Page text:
What 10,000 teachers think

Scholastic and Bill & Melinda Gates Foundation have just released a survey of nearly 10,000 public school teachers titled "Primary Sources: America’s Teachers on the Teaching Profession". Teachers were asked about their schools and classrooms, about student and teacher performance and about the ways it should be evaluated, supported and rewarded. They shared their honest, professional opinions on everything from the role of standardized tests to teacher tenure, from family involvement to job satisfaction, from digital content to salaries.

In this survey, teachers told us:
  • Raising Student Achievement Requires the Work Of Many

    – Teachers agree that their primary goal is helping all students learn and achieve, but a hardworking, committed teacher cannot do it alone.

    – Other factors that teachers identify as essential to raising student achievement include: family involvement, quality curriculum, and a community of educators and school leaders committed to the success of all students.

  • Teaching and Learning Are Too Complex to Be Measured by One Test

    – Teachers are clear in their call for multiple measures of student achievement, and they say that standardized tests do not accurately reflect their students’ growth. In fact, we were surprised to learn that only 45% of teachers say their students take such tests seriously. – They also call for more frequent evaluation of their own practice from a variety of sources, including in-class observation, assessment of student work, and performance reviews from principals, peers and even students.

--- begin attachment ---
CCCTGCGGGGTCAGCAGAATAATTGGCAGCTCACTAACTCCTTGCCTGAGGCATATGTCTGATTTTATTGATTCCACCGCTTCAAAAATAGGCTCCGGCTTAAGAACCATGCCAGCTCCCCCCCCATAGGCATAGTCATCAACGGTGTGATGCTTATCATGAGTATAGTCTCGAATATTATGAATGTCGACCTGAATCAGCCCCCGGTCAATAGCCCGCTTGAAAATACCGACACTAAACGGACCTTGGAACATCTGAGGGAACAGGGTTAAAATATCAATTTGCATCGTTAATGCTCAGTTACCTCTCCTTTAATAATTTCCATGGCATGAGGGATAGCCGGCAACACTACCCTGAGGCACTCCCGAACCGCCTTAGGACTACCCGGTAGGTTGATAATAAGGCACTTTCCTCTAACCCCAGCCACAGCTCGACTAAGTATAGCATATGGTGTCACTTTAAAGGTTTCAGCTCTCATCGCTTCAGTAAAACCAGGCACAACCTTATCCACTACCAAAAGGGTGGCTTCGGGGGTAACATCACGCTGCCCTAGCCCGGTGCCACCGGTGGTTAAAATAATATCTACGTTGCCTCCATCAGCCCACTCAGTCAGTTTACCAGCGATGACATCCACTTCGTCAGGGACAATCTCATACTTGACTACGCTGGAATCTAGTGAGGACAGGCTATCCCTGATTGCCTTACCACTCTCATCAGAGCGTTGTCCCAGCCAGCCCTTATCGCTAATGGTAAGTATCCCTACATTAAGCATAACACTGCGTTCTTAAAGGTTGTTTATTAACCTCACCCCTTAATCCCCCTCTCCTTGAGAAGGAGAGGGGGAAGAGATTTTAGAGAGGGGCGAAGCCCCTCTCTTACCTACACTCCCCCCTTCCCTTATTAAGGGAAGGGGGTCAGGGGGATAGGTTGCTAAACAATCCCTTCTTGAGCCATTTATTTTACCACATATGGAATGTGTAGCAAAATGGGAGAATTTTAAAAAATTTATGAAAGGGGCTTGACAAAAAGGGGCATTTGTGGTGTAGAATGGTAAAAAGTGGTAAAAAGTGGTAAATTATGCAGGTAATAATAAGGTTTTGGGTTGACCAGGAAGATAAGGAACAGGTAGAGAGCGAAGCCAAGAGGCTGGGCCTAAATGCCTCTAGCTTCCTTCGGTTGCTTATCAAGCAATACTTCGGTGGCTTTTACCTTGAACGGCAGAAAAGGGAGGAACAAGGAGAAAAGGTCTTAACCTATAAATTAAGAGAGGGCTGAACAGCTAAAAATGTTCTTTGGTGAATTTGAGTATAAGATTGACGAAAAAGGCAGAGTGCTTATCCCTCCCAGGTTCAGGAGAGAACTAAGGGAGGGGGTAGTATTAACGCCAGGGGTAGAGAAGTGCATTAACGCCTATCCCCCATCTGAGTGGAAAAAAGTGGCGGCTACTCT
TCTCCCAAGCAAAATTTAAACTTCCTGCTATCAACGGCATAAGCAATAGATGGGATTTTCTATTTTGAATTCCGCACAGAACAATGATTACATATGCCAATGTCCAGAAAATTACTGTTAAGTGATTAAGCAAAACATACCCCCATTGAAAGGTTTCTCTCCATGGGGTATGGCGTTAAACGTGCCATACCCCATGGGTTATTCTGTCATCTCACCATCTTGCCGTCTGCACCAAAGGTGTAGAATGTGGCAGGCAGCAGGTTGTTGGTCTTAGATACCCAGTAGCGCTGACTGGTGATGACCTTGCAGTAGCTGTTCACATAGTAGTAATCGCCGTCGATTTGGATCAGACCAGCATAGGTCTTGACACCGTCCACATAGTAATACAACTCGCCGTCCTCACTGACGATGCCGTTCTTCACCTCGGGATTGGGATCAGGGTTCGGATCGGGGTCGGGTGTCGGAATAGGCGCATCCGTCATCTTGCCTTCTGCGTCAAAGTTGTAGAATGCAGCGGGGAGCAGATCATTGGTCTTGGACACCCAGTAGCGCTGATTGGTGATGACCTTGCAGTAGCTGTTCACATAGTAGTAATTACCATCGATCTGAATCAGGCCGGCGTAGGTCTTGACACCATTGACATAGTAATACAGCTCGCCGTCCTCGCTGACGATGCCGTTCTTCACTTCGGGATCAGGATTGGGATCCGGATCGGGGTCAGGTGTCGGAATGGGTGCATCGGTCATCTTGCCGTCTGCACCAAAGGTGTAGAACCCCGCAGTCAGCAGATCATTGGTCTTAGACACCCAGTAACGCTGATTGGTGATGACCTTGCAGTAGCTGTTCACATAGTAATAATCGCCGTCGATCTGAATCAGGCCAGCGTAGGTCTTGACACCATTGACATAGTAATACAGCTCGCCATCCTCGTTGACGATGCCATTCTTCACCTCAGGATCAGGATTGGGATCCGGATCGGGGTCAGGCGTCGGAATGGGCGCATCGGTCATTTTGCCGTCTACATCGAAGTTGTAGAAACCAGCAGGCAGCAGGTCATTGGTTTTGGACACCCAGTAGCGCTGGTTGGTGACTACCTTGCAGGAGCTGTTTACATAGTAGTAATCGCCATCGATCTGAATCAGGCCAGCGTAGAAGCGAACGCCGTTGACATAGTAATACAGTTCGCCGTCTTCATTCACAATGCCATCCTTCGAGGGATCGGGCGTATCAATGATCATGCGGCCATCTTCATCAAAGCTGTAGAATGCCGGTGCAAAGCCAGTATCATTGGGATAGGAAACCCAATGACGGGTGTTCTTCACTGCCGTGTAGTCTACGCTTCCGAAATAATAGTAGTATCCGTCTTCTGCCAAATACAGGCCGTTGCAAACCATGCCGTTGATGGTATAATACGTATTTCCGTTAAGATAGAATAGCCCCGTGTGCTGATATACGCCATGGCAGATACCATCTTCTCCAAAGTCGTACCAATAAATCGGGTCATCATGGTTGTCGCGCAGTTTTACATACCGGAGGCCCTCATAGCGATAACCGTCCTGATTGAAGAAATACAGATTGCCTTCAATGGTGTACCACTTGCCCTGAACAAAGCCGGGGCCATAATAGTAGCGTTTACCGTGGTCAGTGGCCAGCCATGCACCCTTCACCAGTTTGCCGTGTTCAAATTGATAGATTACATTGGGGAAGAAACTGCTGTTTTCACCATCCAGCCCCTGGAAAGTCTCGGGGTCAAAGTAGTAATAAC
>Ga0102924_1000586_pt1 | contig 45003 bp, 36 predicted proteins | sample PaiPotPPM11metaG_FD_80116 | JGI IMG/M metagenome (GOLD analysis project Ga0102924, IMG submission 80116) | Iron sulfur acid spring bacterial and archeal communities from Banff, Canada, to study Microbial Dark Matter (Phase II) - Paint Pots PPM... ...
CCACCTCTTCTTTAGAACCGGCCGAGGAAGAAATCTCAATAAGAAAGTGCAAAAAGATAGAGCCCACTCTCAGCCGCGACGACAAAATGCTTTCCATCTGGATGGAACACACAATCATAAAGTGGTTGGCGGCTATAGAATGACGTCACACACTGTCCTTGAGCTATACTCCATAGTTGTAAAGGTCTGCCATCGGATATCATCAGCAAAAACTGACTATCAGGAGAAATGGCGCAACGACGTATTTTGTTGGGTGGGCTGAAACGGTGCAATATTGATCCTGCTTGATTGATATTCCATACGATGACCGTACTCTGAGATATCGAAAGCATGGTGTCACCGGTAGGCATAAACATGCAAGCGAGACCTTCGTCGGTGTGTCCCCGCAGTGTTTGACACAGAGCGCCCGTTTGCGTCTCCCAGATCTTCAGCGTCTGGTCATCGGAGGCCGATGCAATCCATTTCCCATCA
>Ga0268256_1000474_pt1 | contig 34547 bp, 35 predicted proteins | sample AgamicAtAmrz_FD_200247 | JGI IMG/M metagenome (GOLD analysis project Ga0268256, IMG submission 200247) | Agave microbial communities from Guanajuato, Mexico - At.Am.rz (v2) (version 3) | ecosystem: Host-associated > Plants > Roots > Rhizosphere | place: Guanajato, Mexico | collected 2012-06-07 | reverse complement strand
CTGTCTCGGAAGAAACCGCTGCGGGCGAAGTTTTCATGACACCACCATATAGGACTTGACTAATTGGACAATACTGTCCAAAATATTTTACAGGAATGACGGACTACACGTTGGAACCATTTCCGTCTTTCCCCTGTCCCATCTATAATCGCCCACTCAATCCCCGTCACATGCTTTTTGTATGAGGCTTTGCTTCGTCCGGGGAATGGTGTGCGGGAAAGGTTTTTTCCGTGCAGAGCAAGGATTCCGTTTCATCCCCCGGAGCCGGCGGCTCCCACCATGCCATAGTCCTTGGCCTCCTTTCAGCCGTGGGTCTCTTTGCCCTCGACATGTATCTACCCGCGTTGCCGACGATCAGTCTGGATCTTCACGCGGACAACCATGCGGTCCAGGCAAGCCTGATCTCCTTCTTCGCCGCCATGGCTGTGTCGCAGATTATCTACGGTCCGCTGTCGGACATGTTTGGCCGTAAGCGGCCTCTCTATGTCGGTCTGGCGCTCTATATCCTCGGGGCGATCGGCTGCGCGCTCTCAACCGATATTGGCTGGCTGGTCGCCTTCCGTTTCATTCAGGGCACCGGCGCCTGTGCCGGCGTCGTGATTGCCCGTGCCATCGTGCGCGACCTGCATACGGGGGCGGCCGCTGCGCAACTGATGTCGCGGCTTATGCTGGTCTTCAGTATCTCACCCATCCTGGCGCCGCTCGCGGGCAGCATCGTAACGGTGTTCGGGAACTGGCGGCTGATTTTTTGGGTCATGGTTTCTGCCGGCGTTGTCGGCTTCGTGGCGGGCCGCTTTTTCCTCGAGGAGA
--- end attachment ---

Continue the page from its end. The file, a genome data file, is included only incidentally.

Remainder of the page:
– Teachers are open to tenure reform, including regular reevaluation of tenured teachers and requiring more years of experience before tenure is granted. On average, teachers say that tenure should be granted after 5.4 years of teaching, more than the typical two to three years in most states today.

  • Challenges Facing America’s Schools Are Significant and Growing

    Teachers are concerned about their students’ academic preparedness. They tell us that, on average, only 63% of their students could leave high school prepared to succeed in college.

    When we asked veteran teachers to identify what is changing in their classrooms, they told us:

    – Academic challenges are growing. Veteran teachers see more students struggling with reading and math today than they did when they began teaching in their current schools.

    – Populations of students who require special in-school services are growing as well. Veteran teachers report increasing numbers of students living in poverty, students who are hungry and homeless, and students who have behavioral issues.

  • School and Community Supports Are Essential to Keeping Good Teachers in the Classroom

    When asked to identify the factors that most impact teacher retention, teachers agree that monetary rewards like higher salaries or merit pay are less important than other factors

    – though some of these factors require additional funding – including strong school leaders, family involvement, high-quality curriculum and resources, and in-school support personnel.

Here are some of the interesting highlights from the survey, but be sure to check it all out yourself below.

Teachers work long hours

Teachers work, on average 53 hours a week, or 10 hours and 40 minutes a day.

Of the time during the required school day, here is how teachers reported it being spent

The survey has lots of information, including how teachers like to and would prefer not to, spend their time.